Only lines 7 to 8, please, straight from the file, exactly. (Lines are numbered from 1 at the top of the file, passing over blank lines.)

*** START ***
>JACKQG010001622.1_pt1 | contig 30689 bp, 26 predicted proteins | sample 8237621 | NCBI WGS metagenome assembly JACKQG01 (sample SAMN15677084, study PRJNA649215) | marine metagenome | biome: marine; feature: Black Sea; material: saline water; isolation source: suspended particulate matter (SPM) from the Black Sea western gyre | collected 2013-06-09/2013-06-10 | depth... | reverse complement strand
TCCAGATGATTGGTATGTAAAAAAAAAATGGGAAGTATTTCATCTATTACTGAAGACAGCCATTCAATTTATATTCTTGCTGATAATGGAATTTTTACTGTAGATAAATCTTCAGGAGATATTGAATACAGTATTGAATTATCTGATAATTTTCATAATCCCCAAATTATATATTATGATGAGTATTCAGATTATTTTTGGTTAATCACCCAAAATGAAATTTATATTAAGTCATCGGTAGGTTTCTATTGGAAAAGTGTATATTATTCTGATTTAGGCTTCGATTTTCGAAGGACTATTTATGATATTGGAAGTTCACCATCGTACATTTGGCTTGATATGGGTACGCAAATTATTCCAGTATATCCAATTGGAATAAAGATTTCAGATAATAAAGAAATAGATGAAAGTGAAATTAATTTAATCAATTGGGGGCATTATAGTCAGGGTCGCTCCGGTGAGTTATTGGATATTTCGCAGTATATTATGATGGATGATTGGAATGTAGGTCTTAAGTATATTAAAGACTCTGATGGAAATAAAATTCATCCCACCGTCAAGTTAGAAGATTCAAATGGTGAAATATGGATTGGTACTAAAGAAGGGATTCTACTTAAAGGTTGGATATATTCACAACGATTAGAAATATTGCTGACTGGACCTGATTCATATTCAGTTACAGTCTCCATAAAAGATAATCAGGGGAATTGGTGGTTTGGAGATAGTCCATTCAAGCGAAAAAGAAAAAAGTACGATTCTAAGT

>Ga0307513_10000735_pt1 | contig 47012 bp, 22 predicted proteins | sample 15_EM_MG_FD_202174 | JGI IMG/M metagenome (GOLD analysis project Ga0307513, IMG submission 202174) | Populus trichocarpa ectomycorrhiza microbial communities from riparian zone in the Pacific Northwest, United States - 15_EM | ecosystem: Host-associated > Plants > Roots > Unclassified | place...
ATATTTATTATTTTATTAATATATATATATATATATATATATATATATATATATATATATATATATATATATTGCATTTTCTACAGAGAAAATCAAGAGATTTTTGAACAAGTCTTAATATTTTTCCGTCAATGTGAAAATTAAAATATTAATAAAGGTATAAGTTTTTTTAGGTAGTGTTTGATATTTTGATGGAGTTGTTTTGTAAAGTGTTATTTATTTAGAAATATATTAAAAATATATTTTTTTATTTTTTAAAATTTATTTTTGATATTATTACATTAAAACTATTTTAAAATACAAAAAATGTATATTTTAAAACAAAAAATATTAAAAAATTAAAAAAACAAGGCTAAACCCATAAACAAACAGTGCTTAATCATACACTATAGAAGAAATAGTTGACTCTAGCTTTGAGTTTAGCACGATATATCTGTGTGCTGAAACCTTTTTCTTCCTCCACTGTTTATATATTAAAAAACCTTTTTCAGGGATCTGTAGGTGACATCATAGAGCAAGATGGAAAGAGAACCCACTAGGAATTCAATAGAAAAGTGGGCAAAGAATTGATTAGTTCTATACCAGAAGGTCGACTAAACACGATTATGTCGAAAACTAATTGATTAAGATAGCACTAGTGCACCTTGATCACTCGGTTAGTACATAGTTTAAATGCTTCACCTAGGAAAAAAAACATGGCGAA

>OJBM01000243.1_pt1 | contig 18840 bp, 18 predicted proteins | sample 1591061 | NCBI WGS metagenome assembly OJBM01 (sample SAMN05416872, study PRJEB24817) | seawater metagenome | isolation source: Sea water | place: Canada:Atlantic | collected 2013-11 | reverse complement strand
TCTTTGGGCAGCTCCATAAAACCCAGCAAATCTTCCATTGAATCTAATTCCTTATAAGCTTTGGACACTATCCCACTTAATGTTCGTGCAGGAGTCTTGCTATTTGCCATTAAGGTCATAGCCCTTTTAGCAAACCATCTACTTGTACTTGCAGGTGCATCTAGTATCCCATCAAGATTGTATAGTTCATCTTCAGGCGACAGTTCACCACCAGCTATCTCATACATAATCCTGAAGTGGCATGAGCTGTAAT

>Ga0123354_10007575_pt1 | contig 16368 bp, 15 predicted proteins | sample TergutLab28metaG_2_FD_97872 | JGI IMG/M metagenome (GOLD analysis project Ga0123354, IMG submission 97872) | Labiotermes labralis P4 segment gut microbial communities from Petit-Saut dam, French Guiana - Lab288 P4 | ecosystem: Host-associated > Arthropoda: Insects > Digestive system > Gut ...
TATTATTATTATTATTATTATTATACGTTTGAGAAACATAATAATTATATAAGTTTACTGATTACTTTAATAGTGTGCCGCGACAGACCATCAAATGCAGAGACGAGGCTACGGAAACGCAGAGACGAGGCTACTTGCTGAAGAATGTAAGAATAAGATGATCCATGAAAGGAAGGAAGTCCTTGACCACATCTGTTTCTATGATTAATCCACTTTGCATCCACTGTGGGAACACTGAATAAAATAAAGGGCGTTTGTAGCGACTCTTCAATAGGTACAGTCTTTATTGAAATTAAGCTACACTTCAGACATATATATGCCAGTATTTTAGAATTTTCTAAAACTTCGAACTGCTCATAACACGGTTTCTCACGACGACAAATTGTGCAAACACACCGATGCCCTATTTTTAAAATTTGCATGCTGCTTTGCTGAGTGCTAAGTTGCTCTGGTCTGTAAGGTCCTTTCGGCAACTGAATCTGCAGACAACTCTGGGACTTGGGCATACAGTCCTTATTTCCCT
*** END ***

>Ga0123354_10007575_pt1 | contig 16368 bp, 15 predicted proteins | sample TergutLab28metaG_2_FD_97872 | JGI IMG/M metagenome (GOLD analysis project Ga0123354, IMG submission 97872) | Labiotermes labralis P4 segment gut microbial communities from Petit-Saut dam, French Guiana - Lab288 P4 | ecosystem: Host-associated > Arthropoda: Insects > Digestive system > Gut ...
TATTATTATTATTATTATTATTATACGTTTGAGAAACATAATAATTATATAAGTTTACTGATTACTTTAATAGTGTGCCGCGACAGACCATCAAATGCAGAGACGAGGCTACGGAAACGCAGAGACGAGGCTACTTGCTGAAGAATGTAAGAATAAGATGATCCATGAAAGGAAGGAAGTCCTTGACCACATCTGTTTCTATGATTAATCCACTTTGCATCCACTGTGGGAACACTGAATAAAATAAAGGGCGTTTGTAGCGACTCTTCAATAGGTACAGTCTTTATTGAAATTAAGCTACACTTCAGACATATATATGCCAGTATTTTAGAATTTTCTAAAACTTCGAACTGCTCATAACACGGTTTCTCACGACGACAAATTGTGCAAACACACCGATGCCCTATTTTTAAAATTTGCATGCTGCTTTGCTGAGTGCTAAGTTGCTCTGGTCTGTAAGGTCCTTTCGGCAACTGAATCTGCAGACAACTCTGGGACTTGGGCATACAGTCCTTATTTCCCT